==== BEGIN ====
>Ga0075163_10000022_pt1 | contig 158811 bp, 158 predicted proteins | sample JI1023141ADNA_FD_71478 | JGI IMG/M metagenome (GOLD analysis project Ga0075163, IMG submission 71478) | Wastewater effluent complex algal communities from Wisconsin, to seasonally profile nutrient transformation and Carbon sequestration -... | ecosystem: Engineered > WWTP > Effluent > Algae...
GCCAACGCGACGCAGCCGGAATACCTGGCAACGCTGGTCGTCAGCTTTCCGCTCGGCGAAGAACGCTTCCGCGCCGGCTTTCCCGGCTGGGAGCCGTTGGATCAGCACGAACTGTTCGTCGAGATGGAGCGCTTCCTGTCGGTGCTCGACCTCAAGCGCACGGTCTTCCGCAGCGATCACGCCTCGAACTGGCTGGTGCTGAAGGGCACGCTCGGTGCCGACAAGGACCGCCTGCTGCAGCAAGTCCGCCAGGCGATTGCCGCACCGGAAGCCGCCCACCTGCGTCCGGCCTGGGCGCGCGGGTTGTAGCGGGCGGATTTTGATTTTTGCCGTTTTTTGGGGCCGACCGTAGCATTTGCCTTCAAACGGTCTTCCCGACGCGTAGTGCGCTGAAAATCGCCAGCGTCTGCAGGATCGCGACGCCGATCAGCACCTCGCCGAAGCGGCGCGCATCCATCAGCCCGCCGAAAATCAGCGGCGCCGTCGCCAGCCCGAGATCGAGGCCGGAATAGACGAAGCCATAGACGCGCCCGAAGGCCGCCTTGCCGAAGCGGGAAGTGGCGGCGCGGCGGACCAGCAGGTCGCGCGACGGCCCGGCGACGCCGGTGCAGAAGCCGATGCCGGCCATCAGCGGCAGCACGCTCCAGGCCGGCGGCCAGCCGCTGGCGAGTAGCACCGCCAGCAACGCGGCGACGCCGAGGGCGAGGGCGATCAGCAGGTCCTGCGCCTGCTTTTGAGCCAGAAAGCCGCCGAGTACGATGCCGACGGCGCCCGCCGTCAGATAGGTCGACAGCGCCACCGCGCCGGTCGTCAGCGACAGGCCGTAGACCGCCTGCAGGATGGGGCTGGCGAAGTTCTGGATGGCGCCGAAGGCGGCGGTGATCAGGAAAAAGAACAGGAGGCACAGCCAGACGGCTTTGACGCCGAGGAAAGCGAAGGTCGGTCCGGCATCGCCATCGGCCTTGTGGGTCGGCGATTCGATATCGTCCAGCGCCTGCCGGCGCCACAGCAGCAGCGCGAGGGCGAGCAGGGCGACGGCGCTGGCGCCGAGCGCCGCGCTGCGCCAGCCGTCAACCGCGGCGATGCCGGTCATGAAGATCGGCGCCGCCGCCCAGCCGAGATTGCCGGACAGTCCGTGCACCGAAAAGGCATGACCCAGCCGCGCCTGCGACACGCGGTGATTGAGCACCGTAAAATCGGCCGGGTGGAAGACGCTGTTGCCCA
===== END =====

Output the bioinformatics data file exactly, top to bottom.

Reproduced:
>Ga0075163_10000022_pt1 | contig 158811 bp, 158 predicted proteins | sample JI1023141ADNA_FD_71478 | JGI IMG/M metagenome (GOLD analysis project Ga0075163, IMG submission 71478) | Wastewater effluent complex algal communities from Wisconsin, to seasonally profile nutrient transformation and Carbon sequestration -... | ecosystem: Engineered > WWTP > Effluent > Algae...
GCCAACGCGACGCAGCCGGAATACCTGGCAACGCTGGTCGTCAGCTTTCCGCTCGGCGAAGAACGCTTCCGCGCCGGCTTTCCCGGCTGGGAGCCGTTGGATCAGCACGAACTGTTCGTCGAGATGGAGCGCTTCCTGTCGGTGCTCGACCTCAAGCGCACGGTCTTCCGCAGCGATCACGCCTCGAACTGGCTGGTGCTGAAGGGCACGCTCGGTGCCGACAAGGACCGCCTGCTGCAGCAAGTCCGCCAGGCGATTGCCGCACCGGAAGCCGCCCACCTGCGTCCGGCCTGGGCGCGCGGGTTGTAGCGGGCGGATTTTGATTTTTGCCGTTTTTTGGGGCCGACCGTAGCATTTGCCTTCAAACGGTCTTCCCGACGCGTAGTGCGCTGAAAATCGCCAGCGTCTGCAGGATCGCGACGCCGATCAGCACCTCGCCGAAGCGGCGCGCATCCATCAGCCCGCCGAAAATCAGCGGCGCCGTCGCCAGCCCGAGATCGAGGCCGGAATAGACGAAGCCATAGACGCGCCCGAAGGCCGCCTTGCCGAAGCGGGAAGTGGCGGCGCGGCGGACCAGCAGGTCGCGCGACGGCCCGGCGACGCCGGTGCAGAAGCCGATGCCGGCCATCAGCGGCAGCACGCTCCAGGCCGGCGGCCAGCCGCTGGCGAGTAGCACCGCCAGCAACGCGGCGACGCCGAGGGCGAGGGCGATCAGCAGGTCCTGCGCCTGCTTTTGAGCCAGAAAGCCGCCGAGTACGATGCCGACGGCGCCCGCCGTCAGATAGGTCGACAGCGCCACCGCGCCGGTCGTCAGCGACAGGCCGTAGACCGCCTGCAGGATGGGGCTGGCGAAGTTCTGGATGGCGCCGAAGGCGGCGGTGATCAGGAAAAAGAACAGGAGGCACAGCCAGACGGCTTTGACGCCGAGGAAAGCGAAGGTCGGTCCGGCATCGCCATCGGCCTTGTGGGTCGGCGATTCGATATCGTCCAGCGCCTGCCGGCGCCACAGCAGCAGCGCGAGGGCGAGCAGGGCGACGGCGCTGGCGCCGAGCGCCGCGCTGCGCCAGCCGTCAACCGCGGCGATGCCGGTCATGAAGATCGGCGCCGCCGCCCAGCCGAGATTGCCGGACAGTCCGTGCACCGAAAAGGCATGACCCAGCCGCGCCTGCGACACGCGGTGATTGAGCACCGTAAAATCGGCCGGGTGGAAGACGCTGTTGCCCA